A long, straight 80km/h road, QEII Drive (SH74) in Christchurch had virtually no barriers to ensure the safety of pedestrians and drivers until earlier this year. With increasing activity on the road, two schools in close proximity and two unfortunate deaths on the Marshland to Burwood stretch of road in the last year, the NZ Transport Agency was prompted to call for the installation of a wire rope safety barrier (WRSB). Now, with the installation of CSP Pacific’s Armorwire WRSB completed in April, locals can rest easier in the knowledge there is a safety barrier between cyclists/pedestrians and highway traffic.
The $2.5m project is part of the Government’s $1.4 billion Safe Network Programme, a collaborative initiative that aims to avoid up to 160 deaths and serious injuries every year across New Zealand’s highest risk state highways and local roads.
In September last year a car crossed onto the wrong side of the road into the path of a van. Unfortunately the 86-year-old woman driver of the car was trapped in her vehicle and died at the scene. And in February this year a motorcyclist was also killed.
Janice Maher, Area Sales Manager - South Island for CSP Pacific says reports show that after the 2011 Canterbury earthquakes a number of new residential subdivisions were developed on the northern fringes of the city and both Avonside Girls' High School and Shirley Boys' High School were re-built at QEII Park. “This meant a large increase of pedestrians and kids on bikes going to and from school on the pathway that was only separated from vehicles by a strip of grass.”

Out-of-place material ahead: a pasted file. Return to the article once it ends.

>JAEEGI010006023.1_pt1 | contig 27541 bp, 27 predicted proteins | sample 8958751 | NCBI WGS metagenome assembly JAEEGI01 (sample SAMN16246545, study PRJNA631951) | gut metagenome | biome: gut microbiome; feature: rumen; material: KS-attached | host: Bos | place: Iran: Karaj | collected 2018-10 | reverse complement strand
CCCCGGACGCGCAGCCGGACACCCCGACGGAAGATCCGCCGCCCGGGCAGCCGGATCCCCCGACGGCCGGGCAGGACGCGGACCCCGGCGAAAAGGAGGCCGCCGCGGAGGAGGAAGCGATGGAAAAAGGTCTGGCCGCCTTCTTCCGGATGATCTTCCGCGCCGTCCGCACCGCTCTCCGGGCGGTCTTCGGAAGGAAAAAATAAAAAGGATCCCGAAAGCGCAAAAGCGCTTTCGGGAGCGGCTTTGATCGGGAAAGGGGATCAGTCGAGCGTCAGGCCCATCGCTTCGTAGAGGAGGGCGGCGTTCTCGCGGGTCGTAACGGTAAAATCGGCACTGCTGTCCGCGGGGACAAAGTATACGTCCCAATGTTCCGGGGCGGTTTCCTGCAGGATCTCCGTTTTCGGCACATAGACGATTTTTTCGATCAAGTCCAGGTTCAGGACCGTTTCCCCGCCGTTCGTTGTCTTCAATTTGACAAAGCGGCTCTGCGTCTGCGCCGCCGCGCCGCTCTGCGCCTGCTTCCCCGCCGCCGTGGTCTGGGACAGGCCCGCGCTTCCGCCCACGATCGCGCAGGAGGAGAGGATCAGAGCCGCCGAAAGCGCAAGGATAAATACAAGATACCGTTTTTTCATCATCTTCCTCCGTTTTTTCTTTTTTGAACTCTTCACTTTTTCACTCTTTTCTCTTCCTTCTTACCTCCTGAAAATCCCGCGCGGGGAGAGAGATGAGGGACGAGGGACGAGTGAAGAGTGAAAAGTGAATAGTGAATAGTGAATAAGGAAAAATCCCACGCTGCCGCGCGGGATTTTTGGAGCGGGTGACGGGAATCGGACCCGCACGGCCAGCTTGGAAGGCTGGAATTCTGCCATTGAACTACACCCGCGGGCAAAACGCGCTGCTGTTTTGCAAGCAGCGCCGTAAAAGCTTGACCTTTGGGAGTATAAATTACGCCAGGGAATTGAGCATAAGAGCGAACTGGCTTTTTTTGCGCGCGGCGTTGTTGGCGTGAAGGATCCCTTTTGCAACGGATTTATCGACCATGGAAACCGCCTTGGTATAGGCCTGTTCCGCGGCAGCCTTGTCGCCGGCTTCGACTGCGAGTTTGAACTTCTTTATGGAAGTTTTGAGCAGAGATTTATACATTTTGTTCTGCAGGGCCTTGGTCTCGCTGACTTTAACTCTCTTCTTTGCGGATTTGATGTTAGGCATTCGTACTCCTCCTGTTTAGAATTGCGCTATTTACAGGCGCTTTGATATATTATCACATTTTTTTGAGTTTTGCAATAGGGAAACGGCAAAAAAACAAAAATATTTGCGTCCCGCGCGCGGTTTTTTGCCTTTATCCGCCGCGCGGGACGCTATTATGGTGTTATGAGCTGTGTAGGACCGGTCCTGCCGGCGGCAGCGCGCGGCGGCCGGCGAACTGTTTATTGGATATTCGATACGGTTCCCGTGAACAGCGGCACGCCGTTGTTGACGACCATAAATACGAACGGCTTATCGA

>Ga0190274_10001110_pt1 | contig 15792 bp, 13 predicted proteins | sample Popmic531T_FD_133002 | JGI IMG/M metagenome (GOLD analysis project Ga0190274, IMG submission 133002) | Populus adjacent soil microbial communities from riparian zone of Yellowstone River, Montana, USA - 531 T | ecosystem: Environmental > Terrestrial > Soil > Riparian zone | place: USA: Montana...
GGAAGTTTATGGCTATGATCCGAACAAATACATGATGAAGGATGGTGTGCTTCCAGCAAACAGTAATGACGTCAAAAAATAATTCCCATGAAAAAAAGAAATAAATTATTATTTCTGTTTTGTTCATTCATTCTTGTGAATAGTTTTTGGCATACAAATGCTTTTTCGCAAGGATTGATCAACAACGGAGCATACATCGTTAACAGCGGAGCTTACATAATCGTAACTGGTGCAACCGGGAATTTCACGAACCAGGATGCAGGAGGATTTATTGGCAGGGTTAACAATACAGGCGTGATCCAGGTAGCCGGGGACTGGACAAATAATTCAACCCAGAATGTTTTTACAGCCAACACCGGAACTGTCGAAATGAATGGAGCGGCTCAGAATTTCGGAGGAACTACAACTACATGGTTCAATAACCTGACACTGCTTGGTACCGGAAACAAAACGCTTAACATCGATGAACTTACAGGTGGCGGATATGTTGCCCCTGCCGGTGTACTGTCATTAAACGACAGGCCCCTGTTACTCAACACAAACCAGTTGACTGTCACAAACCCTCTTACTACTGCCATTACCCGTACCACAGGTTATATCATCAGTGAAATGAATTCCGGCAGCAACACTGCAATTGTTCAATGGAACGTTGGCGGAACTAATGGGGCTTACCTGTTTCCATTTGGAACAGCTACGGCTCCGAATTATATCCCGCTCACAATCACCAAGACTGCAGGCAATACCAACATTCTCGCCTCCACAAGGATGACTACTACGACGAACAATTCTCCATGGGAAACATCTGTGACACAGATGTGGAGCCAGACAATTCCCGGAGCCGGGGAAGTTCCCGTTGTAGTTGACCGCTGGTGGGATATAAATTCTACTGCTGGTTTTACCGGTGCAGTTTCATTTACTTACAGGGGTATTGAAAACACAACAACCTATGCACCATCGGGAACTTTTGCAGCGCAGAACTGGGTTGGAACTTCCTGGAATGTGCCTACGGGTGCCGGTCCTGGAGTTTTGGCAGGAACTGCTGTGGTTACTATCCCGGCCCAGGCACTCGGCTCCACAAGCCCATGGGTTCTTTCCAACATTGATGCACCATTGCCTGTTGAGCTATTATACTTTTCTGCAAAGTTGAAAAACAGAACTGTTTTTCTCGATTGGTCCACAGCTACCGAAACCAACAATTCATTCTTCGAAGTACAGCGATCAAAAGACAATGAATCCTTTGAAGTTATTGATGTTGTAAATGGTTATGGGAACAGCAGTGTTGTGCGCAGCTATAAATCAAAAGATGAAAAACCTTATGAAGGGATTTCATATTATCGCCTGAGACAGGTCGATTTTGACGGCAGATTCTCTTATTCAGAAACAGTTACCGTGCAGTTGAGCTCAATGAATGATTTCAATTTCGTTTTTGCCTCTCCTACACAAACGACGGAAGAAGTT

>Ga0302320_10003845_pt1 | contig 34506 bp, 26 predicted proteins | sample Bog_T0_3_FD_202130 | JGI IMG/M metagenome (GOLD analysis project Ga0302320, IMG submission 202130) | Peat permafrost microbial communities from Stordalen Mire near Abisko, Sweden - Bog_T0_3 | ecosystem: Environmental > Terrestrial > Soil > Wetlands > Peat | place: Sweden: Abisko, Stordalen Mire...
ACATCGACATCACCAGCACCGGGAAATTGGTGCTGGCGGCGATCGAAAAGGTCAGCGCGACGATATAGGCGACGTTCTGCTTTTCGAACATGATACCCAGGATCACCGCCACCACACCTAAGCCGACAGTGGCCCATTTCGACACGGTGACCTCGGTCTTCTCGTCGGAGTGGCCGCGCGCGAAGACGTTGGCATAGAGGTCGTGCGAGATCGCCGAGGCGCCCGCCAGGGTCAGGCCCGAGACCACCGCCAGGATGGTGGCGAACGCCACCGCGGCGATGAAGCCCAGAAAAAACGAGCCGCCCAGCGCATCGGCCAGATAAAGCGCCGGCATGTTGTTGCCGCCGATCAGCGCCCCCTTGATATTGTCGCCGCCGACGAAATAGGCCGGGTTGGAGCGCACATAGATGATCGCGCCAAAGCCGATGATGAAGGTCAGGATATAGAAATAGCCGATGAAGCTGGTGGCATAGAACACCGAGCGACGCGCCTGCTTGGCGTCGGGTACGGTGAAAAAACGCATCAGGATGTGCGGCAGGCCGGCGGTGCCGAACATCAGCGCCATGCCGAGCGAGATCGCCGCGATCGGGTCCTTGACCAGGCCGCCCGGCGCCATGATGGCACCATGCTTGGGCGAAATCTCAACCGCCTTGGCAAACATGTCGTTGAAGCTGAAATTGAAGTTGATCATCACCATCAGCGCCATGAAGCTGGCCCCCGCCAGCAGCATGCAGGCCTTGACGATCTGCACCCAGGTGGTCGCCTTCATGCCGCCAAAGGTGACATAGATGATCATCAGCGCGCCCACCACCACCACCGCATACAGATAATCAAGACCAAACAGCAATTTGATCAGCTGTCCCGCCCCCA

QEII is also a main route for trucks going to the port meaning lots of big vehicles in close proximity to kids.
“Armorwire is a good system and now we have it installed everyone is feeling much happier about their safety,” says Wayne Morehead the Barrier Installation Team Foreman from Higgins Contractors and the one responsible for overseeing the installation of the WRSB system, which was used for both median and side of road applications.
“Working with CSP Pacific is easy,” he adds. “Janice and the CSP team are there to help and sort out things whenever we need it. They are great to deal with.”
“Safe separated infrastructure is so important because it’s the right of children to have independence at a young age and be able to get themselves to and from school without parents having to drive them,” said Associate Transport Minister Julie-Anne Genter who made a site visit to see the Higgins crew in action. Click to view the video.
Transport Agency System Manager Pete Connors says the safety barriers will make a real difference on the high-risk highway as many of the crashes in recent years have been head-on or run-off road.
“Flexible road safety barriers ‘catch’ vehicles that leave their lane before they hit something less forgiving – like other vehicles or roadside hazards such as trees, poles and ditches. People will always make mistakes, but there are changes that can be made so simple mistakes don't cost lives.”